Being a child of the 1980s, one of my favorite movies is “Back to The Future.” The adventures of Marty McFly (Michael J. Fox) and Dr. Emmet Brown (Christopher Lloyd) captured my imagination with the ideas of time travel and vehicle technologies that seemed far-fetched yet somehow believable. In one classic scene, “Doc” is rooting through Marty’s curbside garbage can in order to find fuel for Mr. Fusion, a device that was designed to obtain the 1.21 jigowatts (actually gigawatts) of electricity that would be necessary to take them “back to the future.”
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Fast-forward 30 years to 2015, and suddenly some of these ideas don’t seem so far-fetched. Taking something as common as garbage and creating electricity necessary to propel a vehicle can’t be possible can it? Well, how about this for an idea: Take hydrogen gas along with oxygen and put it through a catalyzing membrane to produce voltage with only water vapor and heat as emissions. This very idea is coming to market in Summer 2015 in the form of the Toyota Fuel Cell Vehicle or FCV. In fact, Toyota is convinced that hydrogen fuel cell technology is the future of transportation. Could this really be a sustainable model for the future? We will look at Toyota’s technology and investigate some of the monumental hurdles that fuel cell technology critics claim may make this technology about as realistic as time travel in a Delorean.
Toyota is no stranger to committing to long-term projects. It began its work on electric and hybrid vehicles long before they gained popularity here in the U.S., and judging by their success, Toyota was correct in its belief that HEVs would be a powerhouse. Similarly, Toyota’s fuel cell research and design began in 1992, and by 1996 it unveiled its first attempt at a fuel cell vehicle, a version of the Rav 4, in a parade in Osaka, Japan. The FCV will be the seventh Toyota Fuel Cell vehicle produced, but the manufacturer feels that it has a product that is now ready for market.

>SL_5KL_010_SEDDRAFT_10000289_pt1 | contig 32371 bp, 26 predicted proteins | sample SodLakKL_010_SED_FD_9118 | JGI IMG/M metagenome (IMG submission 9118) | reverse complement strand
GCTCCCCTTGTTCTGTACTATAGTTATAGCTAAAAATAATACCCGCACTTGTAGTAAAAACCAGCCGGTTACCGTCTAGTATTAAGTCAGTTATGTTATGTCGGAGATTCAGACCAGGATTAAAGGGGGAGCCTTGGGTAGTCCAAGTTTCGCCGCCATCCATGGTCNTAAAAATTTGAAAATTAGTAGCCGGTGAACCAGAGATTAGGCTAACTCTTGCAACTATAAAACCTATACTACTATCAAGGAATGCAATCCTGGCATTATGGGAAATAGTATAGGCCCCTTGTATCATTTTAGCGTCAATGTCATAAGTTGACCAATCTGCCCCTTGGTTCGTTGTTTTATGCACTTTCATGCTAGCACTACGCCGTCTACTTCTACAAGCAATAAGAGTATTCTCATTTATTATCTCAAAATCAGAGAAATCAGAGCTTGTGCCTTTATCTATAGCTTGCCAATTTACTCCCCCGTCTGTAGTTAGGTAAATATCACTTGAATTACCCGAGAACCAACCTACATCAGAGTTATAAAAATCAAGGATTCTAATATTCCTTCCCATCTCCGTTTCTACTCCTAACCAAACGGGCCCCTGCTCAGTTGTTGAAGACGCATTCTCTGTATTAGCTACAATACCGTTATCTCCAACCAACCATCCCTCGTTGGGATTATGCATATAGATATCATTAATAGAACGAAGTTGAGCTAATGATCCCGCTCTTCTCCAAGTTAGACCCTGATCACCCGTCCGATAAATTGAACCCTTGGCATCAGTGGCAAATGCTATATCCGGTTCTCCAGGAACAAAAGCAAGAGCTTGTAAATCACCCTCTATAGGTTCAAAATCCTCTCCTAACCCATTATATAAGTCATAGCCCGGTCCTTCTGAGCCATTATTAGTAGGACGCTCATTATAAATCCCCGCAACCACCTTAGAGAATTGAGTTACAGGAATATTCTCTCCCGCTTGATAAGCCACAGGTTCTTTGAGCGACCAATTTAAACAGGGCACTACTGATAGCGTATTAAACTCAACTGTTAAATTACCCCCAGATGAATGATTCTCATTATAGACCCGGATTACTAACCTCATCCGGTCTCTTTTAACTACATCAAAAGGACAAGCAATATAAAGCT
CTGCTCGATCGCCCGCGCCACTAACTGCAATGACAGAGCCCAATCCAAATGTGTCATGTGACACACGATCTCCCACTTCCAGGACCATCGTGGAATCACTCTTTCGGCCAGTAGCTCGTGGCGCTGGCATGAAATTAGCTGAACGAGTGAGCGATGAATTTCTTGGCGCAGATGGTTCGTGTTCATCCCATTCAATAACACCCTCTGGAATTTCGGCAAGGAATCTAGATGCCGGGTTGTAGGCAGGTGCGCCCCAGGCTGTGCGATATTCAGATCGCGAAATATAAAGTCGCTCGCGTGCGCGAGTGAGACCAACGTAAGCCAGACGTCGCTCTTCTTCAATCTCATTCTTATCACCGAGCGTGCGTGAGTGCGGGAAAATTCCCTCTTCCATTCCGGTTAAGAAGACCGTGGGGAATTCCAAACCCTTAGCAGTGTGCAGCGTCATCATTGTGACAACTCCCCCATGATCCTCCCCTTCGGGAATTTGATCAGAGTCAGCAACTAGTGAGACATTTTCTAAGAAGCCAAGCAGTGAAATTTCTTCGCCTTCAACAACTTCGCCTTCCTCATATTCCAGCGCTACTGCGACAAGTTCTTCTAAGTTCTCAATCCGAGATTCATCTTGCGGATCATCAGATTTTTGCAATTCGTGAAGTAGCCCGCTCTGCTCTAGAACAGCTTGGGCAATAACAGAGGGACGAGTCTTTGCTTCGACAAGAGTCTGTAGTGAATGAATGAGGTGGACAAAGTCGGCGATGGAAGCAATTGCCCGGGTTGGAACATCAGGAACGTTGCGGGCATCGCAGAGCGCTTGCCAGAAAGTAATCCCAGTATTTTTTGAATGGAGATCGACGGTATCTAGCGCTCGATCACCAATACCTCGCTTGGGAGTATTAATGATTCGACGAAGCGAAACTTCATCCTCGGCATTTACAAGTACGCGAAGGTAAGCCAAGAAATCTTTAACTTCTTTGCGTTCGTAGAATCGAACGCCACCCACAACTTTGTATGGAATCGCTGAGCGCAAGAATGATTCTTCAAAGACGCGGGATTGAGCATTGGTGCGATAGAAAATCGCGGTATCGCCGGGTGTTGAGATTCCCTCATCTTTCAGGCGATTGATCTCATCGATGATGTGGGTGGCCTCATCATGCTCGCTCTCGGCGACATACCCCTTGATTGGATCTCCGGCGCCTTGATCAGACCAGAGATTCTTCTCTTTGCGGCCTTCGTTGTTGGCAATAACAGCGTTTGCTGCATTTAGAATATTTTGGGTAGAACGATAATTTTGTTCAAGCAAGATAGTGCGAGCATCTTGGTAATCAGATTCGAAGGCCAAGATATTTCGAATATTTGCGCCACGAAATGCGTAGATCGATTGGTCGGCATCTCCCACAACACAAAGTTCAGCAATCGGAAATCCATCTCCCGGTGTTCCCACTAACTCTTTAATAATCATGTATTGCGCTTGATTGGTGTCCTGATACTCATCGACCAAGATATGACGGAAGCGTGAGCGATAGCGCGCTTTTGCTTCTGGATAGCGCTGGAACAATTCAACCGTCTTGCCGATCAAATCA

Toyota’s Craig Scott, national manager of Advanced Technology, recently stated: “Today, Toyota actually favors fuel cells over other zero-emission vehicles, like pure battery electric vehicles. We would like to be still selling cars when there's no more gas. And no one is coming to our door asking us to build a new electric car."
Toyota firmly believes that hydrogen fuel cell vehicles will surpass full electric vehicles due to the fact that EVs have a shorter range, high battery costs, long recharging times and require an infrastructure of individual charging stations for each vehicle to be recharged. Toyota claims the advantages of the fuel cell vehicle are many including Zero emissions, a 300-mile range and a three to five minute refueling time. What they don’t mention are the disadvantages to FCVs that have been discussed and argued at length in hybrid and HEV forums and blogs all over the Internet: high expense, short overall fuel cell life cycle, a non-existent hydrogen infrastructure and the fact that FCVs may not be as green of a technology as supporters claim.